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Admiral Kuznetsov: Russia’s Only Aircraft Carrier Is On the Brink

Admiral Kuznetsov. Image Creative Commons.
Image Creative Commons.

The Admiral Kuznetsov seems to have another problem: Given the high demand and low inventory for new and even used cars in the United States, some drivers are forced to pay for ongoing repairs for their automobiles that are well past their prime. It appears that the Kremlin is facing a similar dilemma with the Russian Navy’s only aircraft carrierAdmiral Flota Sovetskogo Soyuza Kuznetsov (Admiral of the Fleet of the Soviet Union Kuznetsov).

The cursed carrier – technically a heavy aircraft cruiser – has been undergoing a refit since 2018, and it is much like a junker that is back in the shop.

However, in its case, it has been undergoing repairs for years.

Initially scheduled to return to duty by 2020, the warship has suffered what can only be described as a series of unfortunate mishaps. Yet as recently as last month, there were reports that the Admiral Kuznetsov would finally begin sea trials in September.

Clearly, however, someone spoke too soon.

This week, it was reported that the aircraft cruiser has suffered another repair delay and won’t likely reenter service until 2024… at the earliest! A source in the Russian defense sector told state media that there have been defects in the work that has already been completed on the vessel, and as such Admiral Kuznetsov will remain in dry dock for longer than initially planned.

Admiral Kuznetsov – The Refit From Hell

Problems began almost as soon as the ship began its refit.

In November 2018, Admiral Kuznetsov was damaged when a 70-ton floating crane fell on the warship’s flight deck, killing one worker and injuring four more. Just over a year later, a fire broke out in the engine room during a welding accident, leaving two people dead, while 14 suffered injuries from fire and smoke inhalation. In addition, the actual drydock, which was vital to the repairs, was also damaged during a power outage, further delaying the refit.

Corruption has contributed to the lack of progress on the carrier’s refit. In March 2021, Yevgeny Zudin, general director of Shipyard No. 10 in Polyarny, was arrested under suspicion of the theft of 45 million rubles (approximately $600,000) that had been allocated to the repair of the Russian Navy’s Northern Fleet flagship.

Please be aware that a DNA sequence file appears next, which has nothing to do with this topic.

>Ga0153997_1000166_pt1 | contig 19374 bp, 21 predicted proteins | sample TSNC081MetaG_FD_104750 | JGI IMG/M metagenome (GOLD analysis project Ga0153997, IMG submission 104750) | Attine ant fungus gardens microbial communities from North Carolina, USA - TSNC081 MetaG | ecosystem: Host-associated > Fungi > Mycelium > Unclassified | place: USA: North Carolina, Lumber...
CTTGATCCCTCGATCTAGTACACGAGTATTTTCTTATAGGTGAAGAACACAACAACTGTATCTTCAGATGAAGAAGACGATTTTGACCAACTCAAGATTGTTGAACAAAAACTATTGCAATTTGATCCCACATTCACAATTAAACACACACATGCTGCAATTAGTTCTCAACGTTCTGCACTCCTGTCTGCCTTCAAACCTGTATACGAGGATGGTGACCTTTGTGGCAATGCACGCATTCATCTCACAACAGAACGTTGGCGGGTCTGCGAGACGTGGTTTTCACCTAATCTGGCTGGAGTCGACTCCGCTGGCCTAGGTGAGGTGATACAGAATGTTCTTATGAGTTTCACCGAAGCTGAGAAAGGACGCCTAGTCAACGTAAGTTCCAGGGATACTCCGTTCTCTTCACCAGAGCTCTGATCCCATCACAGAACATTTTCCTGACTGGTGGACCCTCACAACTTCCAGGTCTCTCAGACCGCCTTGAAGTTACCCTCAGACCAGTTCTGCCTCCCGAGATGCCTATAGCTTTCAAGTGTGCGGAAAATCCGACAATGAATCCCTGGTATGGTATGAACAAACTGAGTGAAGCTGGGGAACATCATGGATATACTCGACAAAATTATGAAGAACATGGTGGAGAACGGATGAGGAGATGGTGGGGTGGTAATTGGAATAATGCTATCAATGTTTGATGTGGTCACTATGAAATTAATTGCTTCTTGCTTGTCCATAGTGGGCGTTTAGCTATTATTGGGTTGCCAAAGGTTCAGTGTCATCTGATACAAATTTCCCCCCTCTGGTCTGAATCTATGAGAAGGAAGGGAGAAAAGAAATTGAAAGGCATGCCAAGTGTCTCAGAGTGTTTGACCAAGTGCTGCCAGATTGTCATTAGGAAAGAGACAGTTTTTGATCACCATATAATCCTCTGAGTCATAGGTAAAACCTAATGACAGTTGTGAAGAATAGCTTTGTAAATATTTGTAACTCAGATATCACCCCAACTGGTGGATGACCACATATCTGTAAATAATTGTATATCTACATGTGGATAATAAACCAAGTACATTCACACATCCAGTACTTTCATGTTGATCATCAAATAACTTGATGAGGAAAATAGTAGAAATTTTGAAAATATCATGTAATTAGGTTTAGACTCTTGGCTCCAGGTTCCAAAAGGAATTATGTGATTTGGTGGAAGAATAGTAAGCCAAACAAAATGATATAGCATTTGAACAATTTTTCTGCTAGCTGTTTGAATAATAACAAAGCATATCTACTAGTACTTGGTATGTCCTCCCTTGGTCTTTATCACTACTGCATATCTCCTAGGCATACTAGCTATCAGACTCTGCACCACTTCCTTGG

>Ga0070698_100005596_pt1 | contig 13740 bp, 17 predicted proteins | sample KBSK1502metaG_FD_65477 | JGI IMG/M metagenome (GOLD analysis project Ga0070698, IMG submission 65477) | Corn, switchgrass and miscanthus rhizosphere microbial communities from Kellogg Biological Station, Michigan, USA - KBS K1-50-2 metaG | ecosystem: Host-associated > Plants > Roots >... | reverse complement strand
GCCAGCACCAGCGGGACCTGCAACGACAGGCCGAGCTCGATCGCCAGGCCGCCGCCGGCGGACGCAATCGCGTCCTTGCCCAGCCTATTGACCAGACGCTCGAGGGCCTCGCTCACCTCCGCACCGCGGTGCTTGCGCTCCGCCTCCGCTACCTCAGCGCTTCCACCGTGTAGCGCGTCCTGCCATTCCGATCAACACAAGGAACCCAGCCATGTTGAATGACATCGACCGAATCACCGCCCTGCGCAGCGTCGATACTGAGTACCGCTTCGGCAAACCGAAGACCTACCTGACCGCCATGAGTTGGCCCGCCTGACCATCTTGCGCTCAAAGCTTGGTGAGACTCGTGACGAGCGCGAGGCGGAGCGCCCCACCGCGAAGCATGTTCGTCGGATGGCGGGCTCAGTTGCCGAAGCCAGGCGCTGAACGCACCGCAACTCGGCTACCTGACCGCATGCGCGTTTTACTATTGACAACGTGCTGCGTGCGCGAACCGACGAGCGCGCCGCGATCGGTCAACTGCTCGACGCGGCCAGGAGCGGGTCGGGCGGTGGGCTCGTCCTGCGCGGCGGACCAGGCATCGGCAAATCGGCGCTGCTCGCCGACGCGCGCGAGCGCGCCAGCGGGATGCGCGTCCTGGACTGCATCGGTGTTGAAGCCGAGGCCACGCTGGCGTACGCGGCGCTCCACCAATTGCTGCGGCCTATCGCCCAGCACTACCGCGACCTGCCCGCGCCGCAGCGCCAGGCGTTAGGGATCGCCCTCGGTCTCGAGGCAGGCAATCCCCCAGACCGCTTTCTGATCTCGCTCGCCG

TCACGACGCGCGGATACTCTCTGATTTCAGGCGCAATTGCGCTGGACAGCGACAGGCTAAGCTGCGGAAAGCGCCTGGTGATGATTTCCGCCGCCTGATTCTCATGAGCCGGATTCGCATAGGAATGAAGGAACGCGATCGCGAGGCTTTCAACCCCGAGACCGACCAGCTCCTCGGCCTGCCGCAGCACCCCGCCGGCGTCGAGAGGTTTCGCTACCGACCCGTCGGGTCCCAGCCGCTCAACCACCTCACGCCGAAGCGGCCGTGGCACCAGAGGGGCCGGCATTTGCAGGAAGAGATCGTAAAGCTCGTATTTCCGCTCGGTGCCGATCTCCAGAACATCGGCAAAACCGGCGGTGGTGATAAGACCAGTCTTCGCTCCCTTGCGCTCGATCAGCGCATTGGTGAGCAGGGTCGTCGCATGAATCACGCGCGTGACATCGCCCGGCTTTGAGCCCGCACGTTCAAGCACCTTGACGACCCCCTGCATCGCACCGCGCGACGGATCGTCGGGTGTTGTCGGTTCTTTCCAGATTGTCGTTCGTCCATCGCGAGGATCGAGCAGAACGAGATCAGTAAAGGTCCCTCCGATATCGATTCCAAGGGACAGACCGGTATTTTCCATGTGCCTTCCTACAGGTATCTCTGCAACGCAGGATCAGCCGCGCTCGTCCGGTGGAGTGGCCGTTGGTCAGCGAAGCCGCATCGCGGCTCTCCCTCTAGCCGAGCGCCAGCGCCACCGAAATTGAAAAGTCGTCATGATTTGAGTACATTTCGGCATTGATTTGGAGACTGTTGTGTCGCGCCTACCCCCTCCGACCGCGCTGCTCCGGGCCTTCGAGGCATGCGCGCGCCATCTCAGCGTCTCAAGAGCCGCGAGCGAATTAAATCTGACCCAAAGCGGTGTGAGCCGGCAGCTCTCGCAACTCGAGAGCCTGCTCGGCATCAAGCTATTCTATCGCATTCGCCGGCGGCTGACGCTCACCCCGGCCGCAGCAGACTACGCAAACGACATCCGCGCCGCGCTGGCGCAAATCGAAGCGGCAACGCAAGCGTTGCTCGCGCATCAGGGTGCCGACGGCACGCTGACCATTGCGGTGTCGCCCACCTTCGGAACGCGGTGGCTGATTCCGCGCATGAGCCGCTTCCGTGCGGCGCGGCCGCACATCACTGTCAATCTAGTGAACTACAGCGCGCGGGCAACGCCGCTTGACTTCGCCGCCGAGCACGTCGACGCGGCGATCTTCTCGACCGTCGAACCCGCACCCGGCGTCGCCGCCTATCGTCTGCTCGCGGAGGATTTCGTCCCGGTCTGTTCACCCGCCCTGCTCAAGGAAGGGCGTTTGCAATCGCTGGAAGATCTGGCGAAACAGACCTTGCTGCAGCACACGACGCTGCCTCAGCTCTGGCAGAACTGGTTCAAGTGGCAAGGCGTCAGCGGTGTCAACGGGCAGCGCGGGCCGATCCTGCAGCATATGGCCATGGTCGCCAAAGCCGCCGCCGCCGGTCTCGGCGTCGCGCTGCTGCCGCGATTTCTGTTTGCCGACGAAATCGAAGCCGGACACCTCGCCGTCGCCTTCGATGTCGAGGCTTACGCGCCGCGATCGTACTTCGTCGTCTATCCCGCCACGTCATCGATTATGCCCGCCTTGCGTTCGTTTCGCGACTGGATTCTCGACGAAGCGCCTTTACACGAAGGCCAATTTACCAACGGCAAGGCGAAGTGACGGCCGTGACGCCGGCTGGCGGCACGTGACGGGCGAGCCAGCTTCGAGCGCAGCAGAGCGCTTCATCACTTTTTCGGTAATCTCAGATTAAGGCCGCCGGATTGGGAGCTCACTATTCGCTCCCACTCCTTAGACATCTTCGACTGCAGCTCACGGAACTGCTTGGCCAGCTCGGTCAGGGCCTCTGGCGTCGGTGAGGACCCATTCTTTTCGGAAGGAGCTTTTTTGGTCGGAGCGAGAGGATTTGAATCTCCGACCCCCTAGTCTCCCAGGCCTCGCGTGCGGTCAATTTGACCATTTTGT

Ship of Shame Indeed

Even before all of the problems that began during the ongoing refit, the carrier had earned a dubious reputation. In addition to a number of unfortunate malfunctions and equipment breakages, including snapped arresting wires that resulted in multiple aircraft crash landings; the carrier was forced to be towed back to port after breaking down in a storm in late 2015.

The vessel also gained international notoriety in 2017 after the UK’s then-Defence Secretary Michael Fallon dubbed it the “ship of shame” as it passed through waters close to the English coast belching black smoke.

Russia Aircraft Carrier

Russia’s Only Aircraft Carrier Admiral Kuznetsov. Image Credit: Creative Commons.

“We are keeping a close eye on the Admiral Kuznetsov as it skulks back to Russia, a ship of shame whose mission has only extended the suffering of the Syrian people,” said Fallon.

While it isn’t currently blowing smoke, it has been reported that the carrier has been leaking oil for at least a year.

Admiral Kuznetsov

Russia’s Admiral Kuznetsov Aircraft Carrier. Image Credit: Russian State Media.

Now a Senior Editor for 1945, Peter Suciu is a Michigan-based writer who has contributed to more than four dozen magazines, newspapers and websites. He regularly writes about military hardware, firearms history, cybersecurity and international affairs. Peter is also a Contributing Writer for Forbes.

Written By

Expert Biography: A Senior Editor for 1945, Peter Suciu is a Michigan-based writer who has contributed to more than four dozen magazines, newspapers, and websites with over 3,000 published pieces over a twenty-year career in journalism. He regularly writes about military hardware, firearms history, cybersecurity, and international affairs. Peter is also a Contributing Writer for Forbes. You can follow him on Twitter: @PeterSuciu.